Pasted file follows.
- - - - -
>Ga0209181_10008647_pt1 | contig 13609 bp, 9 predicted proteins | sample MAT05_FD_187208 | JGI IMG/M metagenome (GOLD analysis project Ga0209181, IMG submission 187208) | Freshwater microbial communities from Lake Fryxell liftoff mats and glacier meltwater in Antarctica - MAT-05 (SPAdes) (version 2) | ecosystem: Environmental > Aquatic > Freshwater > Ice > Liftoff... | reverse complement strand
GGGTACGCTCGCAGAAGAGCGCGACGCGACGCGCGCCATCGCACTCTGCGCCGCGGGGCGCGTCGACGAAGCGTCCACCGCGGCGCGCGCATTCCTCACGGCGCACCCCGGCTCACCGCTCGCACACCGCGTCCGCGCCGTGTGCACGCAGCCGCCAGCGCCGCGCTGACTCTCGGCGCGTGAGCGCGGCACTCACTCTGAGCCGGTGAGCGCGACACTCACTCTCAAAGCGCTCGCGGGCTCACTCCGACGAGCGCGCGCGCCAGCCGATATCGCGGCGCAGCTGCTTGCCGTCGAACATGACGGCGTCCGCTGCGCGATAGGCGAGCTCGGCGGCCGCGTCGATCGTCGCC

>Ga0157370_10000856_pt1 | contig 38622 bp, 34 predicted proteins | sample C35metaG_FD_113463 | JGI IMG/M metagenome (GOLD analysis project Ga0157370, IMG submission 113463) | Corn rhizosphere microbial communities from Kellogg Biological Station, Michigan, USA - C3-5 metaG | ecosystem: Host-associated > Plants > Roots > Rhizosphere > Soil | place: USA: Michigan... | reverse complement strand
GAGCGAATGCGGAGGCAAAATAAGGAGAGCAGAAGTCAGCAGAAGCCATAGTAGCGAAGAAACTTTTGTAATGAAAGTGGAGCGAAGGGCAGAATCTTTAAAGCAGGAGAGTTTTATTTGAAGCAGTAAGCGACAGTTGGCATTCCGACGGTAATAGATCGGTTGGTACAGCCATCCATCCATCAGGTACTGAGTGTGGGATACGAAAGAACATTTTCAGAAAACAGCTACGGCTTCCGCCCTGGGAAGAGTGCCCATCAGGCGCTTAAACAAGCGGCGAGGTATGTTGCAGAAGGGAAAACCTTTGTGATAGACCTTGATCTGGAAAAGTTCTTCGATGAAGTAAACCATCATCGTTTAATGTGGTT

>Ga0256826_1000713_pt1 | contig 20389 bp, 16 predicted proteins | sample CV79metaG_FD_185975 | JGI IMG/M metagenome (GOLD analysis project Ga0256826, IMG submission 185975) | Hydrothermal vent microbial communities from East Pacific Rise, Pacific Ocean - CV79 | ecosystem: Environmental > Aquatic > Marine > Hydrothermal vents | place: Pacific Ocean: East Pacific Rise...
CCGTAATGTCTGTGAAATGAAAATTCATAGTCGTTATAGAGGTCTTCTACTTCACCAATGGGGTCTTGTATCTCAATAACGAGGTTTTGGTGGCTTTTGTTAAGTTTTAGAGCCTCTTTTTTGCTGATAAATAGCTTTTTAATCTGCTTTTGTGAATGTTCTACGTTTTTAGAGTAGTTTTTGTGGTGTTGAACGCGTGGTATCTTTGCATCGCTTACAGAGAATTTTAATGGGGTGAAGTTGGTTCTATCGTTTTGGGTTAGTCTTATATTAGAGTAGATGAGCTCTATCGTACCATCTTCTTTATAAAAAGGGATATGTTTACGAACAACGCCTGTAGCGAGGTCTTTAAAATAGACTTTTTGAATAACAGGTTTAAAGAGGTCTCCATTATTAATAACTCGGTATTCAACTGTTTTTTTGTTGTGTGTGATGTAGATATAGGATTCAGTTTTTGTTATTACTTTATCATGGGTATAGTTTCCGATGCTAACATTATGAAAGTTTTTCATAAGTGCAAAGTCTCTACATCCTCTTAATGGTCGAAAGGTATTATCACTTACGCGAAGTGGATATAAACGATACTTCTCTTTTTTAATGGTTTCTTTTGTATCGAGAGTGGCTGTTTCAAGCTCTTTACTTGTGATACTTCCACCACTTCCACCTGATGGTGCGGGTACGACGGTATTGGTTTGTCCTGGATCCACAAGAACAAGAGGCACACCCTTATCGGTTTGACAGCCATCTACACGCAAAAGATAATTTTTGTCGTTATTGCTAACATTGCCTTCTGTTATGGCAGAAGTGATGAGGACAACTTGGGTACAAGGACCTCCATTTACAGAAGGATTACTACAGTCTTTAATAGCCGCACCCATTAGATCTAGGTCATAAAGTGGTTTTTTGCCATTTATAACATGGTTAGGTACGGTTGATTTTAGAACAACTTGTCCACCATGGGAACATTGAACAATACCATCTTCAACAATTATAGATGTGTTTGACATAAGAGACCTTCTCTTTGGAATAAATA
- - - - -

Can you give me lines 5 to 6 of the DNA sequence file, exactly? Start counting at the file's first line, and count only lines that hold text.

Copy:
>Ga0256826_1000713_pt1 | contig 20389 bp, 16 predicted proteins | sample CV79metaG_FD_185975 | JGI IMG/M metagenome (GOLD analysis project Ga0256826, IMG submission 185975) | Hydrothermal vent microbial communities from East Pacific Rise, Pacific Ocean - CV79 | ecosystem: Environmental > Aquatic > Marine > Hydrothermal vents | place: Pacific Ocean: East Pacific Rise...
CCGTAATGTCTGTGAAATGAAAATTCATAGTCGTTATAGAGGTCTTCTACTTCACCAATGGGGTCTTGTATCTCAATAACGAGGTTTTGGTGGCTTTTGTTAAGTTTTAGAGCCTCTTTTTTGCTGATAAATAGCTTTTTAATCTGCTTTTGTGAATGTTCTACGTTTTTAGAGTAGTTTTTGTGGTGTTGAACGCGTGGTATCTTTGCATCGCTTACAGAGAATTTTAATGGGGTGAAGTTGGTTCTATCGTTTTGGGTTAGTCTTATATTAGAGTAGATGAGCTCTATCGTACCATCTTCTTTATAAAAAGGGATATGTTTACGAACAACGCCTGTAGCGAGGTCTTTAAAATAGACTTTTTGAATAACAGGTTTAAAGAGGTCTCCATTATTAATAACTCGGTATTCAACTGTTTTTTTGTTGTGTGTGATGTAGATATAGGATTCAGTTTTTGTTATTACTTTATCATGGGTATAGTTTCCGATGCTAACATTATGAAAGTTTTTCATAAGTGCAAAGTCTCTACATCCTCTTAATGGTCGAAAGGTATTATCACTTACGCGAAGTGGATATAAACGATACTTCTCTTTTTTAATGGTTTCTTTTGTATCGAGAGTGGCTGTTTCAAGCTCTTTACTTGTGATACTTCCACCACTTCCACCTGATGGTGCGGGTACGACGGTATTGGTTTGTCCTGGATCCACAAGAACAAGAGGCACACCCTTATCGGTTTGACAGCCATCTACACGCAAAAGATAATTTTTGTCGTTATTGCTAACATTGCCTTCTGTTATGGCAGAAGTGATGAGGACAACTTGGGTACAAGGACCTCCATTTACAGAAGGATTACTACAGTCTTTAATAGCCGCACCCATTAGATCTAGGTCATAAAGTGGTTTTTTGCCATTTATAACATGGTTAGGTACGGTTGATTTTAGAACAACTTGTCCACCATGGGAACATTGAACAATACCATCTTCAACAATTATAGATGTGTTTGACATAAGAGACCTTCTCTTTGGAATAAATA